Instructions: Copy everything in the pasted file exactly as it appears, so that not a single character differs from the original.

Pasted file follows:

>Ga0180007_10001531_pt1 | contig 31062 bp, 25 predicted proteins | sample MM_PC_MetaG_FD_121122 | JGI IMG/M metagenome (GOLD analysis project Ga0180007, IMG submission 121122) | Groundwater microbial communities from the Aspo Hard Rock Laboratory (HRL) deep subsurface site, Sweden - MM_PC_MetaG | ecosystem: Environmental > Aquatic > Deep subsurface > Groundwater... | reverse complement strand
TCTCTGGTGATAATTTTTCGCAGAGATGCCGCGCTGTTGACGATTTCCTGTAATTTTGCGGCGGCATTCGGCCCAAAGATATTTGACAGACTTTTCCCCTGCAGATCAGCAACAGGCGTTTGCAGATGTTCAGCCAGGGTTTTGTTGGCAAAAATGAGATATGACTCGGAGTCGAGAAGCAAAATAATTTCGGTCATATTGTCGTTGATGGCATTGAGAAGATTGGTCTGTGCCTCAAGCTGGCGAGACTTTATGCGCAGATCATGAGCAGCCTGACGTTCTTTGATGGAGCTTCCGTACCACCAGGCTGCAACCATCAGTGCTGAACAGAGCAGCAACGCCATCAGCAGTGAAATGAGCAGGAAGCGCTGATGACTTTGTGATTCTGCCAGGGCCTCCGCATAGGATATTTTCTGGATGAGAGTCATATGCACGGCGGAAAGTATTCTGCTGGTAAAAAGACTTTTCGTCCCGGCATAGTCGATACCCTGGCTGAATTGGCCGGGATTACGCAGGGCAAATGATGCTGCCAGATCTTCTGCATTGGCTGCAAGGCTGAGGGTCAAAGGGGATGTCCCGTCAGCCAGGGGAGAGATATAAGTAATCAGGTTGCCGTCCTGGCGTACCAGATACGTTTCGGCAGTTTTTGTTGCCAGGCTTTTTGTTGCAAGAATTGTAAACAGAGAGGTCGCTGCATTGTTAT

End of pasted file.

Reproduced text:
>Ga0180007_10001531_pt1 | contig 31062 bp, 25 predicted proteins | sample MM_PC_MetaG_FD_121122 | JGI IMG/M metagenome (GOLD analysis project Ga0180007, IMG submission 121122) | Groundwater microbial communities from the Aspo Hard Rock Laboratory (HRL) deep subsurface site, Sweden - MM_PC_MetaG | ecosystem: Environmental > Aquatic > Deep subsurface > Groundwater... | reverse complement strand
TCTCTGGTGATAATTTTTCGCAGAGATGCCGCGCTGTTGACGATTTCCTGTAATTTTGCGGCGGCATTCGGCCCAAAGATATTTGACAGACTTTTCCCCTGCAGATCAGCAACAGGCGTTTGCAGATGTTCAGCCAGGGTTTTGTTGGCAAAAATGAGATATGACTCGGAGTCGAGAAGCAAAATAATTTCGGTCATATTGTCGTTGATGGCATTGAGAAGATTGGTCTGTGCCTCAAGCTGGCGAGACTTTATGCGCAGATCATGAGCAGCCTGACGTTCTTTGATGGAGCTTCCGTACCACCAGGCTGCAACCATCAGTGCTGAACAGAGCAGCAACGCCATCAGCAGTGAAATGAGCAGGAAGCGCTGATGACTTTGTGATTCTGCCAGGGCCTCCGCATAGGATATTTTCTGGATGAGAGTCATATGCACGGCGGAAAGTATTCTGCTGGTAAAAAGACTTTTCGTCCCGGCATAGTCGATACCCTGGCTGAATTGGCCGGGATTACGCAGGGCAAATGATGCTGCCAGATCTTCTGCATTGGCTGCAAGGCTGAGGGTCAAAGGGGATGTCCCGTCAGCCAGGGGAGAGATATAAGTAATCAGGTTGCCGTCCTGGCGTACCAGATACGTTTCGGCAGTTTTTGTTGCCAGGCTTTTTGTTGCAAGAATTGTAAACAGAGAGGTCGCTGCATTGTTAT